Cheney’s political development is assisted along the way by other significant figures who moulded his personal philosophy, taking his personal ambition to a new and dangerous level. A mentor of Cheney’s for many years was Donald Rumsfeld (Steve Carell), Secretary of Defense under two presidents, who first assisted Cheney’s entry into the White House, and whose cynical opportunism guided Cheney’s approach to his future career. Equally influential were encounters with political theorists who were developing the Unitary Executive Theory, a political doctrine which greatly increases the legitimate powers of the president, hypothetically to the point of absolute dictator. Cheney’s interest in this theory and his application of it in his career arises repeatedly.

The documentary-like film is narrated and held together by a recurring Everyman character named Kurt (Jesse Plemons), one designed in precisely the same manner as the similar character in A Man For All Seasons: an individual who addresses the audience directly, in the changing guise of multiple minor background characters. In addition to providing the voice-over commentary, the narrator periodically appears on screen as an insignificant person in Cheney’s America, as a man jogging past Cheney’s house, as one of the soldiers in the Iraq War, and at one point as the anonymous donor of Cheney’s transplanted heart. The narrator explains political decisions, points out the significance of events as they occur, and reminds viewers of what they eventually led to. It is an indispensable part of a film which deals with American politics not only in great detail, but ranging over several decades. The interpretation of these legal and political developments is aided, as in The Big Short, by visual aids of various kinds. When, for example, it becomes difficult to keep track of the people in Cheney’s professional circle, Cheney’s discussion of which politicians to keep and which to deviously eliminate is illustrated by a small model White House, in which real people are represented by tiny board game figures moved about by human hands, each accordingly set in place beside Cheney as allies, moved aside to occupy a more minor position, or literally knocked over to indicate the imminent destruction of their careers by Cheney’s machinations.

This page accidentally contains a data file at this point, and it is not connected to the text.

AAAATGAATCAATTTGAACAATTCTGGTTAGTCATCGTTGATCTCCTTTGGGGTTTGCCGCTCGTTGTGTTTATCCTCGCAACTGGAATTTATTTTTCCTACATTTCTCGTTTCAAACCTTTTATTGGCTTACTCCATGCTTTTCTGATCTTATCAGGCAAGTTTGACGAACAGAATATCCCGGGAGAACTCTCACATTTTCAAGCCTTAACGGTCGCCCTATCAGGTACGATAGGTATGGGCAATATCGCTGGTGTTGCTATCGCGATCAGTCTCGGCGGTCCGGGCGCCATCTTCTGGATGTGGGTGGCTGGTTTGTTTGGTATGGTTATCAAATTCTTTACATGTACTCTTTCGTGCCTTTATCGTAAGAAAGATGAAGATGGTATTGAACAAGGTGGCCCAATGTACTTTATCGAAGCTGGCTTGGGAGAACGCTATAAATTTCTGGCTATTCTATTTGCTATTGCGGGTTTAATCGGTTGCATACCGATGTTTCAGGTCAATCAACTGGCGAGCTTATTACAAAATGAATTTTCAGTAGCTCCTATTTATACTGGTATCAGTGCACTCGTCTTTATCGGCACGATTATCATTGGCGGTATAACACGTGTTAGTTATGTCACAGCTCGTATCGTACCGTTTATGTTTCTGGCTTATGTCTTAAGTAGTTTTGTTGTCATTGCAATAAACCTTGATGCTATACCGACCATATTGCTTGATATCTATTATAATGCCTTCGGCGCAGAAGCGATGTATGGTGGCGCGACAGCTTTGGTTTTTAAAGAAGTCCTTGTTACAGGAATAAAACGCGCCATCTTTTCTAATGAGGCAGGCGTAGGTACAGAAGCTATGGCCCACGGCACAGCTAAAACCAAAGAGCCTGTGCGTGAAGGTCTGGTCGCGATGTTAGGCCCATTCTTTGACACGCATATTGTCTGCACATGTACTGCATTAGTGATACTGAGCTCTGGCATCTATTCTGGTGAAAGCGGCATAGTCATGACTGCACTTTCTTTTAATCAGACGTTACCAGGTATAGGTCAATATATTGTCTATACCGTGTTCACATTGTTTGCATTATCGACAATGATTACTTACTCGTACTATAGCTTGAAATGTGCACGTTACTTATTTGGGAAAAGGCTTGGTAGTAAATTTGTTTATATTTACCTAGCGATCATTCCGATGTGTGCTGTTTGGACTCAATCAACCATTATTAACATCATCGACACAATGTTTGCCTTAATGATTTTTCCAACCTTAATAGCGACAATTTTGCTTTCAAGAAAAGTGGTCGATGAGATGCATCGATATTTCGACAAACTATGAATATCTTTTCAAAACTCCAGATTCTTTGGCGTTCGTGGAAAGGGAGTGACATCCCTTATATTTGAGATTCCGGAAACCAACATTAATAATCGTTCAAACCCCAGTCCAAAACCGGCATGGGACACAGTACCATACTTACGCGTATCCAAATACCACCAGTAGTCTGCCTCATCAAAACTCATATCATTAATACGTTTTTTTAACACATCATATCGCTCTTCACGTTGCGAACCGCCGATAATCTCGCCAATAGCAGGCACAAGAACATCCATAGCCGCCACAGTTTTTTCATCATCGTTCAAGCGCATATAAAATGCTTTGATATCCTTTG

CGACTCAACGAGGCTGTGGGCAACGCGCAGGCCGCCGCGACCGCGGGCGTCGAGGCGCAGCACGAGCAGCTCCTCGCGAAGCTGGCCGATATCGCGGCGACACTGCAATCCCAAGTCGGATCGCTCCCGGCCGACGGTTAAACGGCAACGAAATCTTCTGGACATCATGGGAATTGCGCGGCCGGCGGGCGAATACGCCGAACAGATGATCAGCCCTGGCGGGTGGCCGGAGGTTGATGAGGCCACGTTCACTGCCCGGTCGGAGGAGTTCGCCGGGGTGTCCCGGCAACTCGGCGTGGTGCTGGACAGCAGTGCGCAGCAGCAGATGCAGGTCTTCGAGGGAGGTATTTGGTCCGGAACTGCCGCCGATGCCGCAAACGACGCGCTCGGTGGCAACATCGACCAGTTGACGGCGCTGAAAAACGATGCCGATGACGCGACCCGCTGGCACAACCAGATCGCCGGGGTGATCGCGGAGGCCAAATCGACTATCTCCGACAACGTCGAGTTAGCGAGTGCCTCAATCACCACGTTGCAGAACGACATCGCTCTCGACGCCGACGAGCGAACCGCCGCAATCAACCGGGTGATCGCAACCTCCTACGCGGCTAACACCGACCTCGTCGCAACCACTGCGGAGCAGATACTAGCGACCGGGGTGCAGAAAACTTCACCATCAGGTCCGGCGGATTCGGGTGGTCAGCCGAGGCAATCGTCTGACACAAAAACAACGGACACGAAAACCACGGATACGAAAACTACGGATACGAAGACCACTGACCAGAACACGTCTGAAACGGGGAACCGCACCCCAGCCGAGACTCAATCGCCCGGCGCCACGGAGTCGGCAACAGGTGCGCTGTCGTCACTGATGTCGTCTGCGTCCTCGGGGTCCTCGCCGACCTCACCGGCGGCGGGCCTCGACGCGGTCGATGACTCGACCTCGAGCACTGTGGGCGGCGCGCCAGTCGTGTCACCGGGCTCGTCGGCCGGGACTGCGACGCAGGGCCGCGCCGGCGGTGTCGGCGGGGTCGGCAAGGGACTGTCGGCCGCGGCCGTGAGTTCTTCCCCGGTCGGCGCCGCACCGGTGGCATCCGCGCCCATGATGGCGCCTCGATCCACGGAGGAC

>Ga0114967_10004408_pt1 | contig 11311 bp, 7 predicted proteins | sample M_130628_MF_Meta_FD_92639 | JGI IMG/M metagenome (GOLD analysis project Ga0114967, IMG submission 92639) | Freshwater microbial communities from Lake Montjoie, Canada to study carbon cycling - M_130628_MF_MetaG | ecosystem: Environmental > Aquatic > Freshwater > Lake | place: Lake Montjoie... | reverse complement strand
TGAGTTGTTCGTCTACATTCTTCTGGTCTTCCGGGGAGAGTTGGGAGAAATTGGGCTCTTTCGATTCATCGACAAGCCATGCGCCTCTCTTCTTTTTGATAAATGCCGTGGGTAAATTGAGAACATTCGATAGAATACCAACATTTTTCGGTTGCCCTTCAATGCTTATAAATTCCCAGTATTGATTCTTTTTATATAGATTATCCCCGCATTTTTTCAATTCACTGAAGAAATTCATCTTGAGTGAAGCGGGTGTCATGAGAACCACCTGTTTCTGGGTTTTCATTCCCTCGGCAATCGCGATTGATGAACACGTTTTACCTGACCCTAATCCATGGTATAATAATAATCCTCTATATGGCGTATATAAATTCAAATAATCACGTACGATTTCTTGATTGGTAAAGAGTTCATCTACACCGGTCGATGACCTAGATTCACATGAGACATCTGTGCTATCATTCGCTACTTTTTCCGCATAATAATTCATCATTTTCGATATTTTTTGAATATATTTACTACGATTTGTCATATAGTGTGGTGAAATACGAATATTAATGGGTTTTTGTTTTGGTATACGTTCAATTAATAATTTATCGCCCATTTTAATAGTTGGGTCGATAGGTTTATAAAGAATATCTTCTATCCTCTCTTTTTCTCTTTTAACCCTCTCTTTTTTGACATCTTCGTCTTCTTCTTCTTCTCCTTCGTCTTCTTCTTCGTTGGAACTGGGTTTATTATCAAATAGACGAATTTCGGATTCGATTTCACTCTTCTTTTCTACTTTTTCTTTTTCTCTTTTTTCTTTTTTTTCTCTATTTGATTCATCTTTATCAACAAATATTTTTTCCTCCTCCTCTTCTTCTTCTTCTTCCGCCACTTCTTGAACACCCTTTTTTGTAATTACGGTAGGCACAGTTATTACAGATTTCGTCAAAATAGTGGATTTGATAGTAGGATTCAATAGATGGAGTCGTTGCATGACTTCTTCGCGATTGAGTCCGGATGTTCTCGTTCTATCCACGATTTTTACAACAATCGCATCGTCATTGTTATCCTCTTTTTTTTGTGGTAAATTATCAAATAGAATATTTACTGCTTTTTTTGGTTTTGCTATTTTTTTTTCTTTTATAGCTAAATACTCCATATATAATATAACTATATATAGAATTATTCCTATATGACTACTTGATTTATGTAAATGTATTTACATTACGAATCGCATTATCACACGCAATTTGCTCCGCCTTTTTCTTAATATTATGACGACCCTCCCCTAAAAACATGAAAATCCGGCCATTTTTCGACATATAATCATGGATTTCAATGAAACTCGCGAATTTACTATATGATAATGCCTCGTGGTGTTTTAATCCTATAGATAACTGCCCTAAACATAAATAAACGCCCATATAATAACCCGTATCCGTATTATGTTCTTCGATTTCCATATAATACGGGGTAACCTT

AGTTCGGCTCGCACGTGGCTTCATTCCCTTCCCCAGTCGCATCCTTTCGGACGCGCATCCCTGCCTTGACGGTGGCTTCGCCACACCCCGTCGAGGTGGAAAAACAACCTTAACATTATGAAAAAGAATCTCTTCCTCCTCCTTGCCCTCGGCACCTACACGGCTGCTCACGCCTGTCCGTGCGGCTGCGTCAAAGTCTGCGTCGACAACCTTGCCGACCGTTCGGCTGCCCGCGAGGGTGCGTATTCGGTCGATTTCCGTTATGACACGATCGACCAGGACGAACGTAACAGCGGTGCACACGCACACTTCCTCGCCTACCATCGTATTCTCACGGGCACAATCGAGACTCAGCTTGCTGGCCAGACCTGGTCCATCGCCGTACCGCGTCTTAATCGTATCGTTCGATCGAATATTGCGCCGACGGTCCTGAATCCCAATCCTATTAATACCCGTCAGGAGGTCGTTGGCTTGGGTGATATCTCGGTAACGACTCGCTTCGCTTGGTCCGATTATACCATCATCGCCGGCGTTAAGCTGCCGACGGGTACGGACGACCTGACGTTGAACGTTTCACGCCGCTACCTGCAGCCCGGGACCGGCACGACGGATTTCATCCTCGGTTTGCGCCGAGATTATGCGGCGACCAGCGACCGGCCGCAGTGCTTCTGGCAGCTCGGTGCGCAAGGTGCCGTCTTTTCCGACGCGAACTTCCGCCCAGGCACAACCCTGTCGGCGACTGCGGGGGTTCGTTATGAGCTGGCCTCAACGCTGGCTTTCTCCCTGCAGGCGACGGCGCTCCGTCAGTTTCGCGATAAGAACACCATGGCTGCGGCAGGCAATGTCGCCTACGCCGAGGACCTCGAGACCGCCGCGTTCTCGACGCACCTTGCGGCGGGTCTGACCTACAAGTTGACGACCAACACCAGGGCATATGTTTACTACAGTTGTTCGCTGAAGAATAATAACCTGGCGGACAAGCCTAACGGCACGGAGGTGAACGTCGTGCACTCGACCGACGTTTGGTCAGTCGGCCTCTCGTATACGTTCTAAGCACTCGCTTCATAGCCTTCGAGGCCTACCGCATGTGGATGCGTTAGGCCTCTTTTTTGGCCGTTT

As Cheney moves inexorably upward, ultimately to the office of Vice President, where he quietly manoeuvres himself into the position of de facto leader, the changes he makes in American politics add up, revealing the sources of many current and sinister developments. We find the origins of openly and deliberately misleading news reports in the service of one political party, which are now a regular feature in American journalism; the expanding of the president’s and vice-president’s range of powers; the increasing use of disinformation for political ends. The connection, or lack of legitimate connection, between the ‘9/11’ bombings and the Iraq War is made clear by showing the backroom thinking that went into it. We also see the very beginnings of the rigid partisan divide that developed post-Cheney – something which is jokingly remarked on in a brief mid-credits additional scene, in which a political focus group breaks out of the film’s universe and into real life to comment on the unacceptable ‘liberal bias’ of the film itself.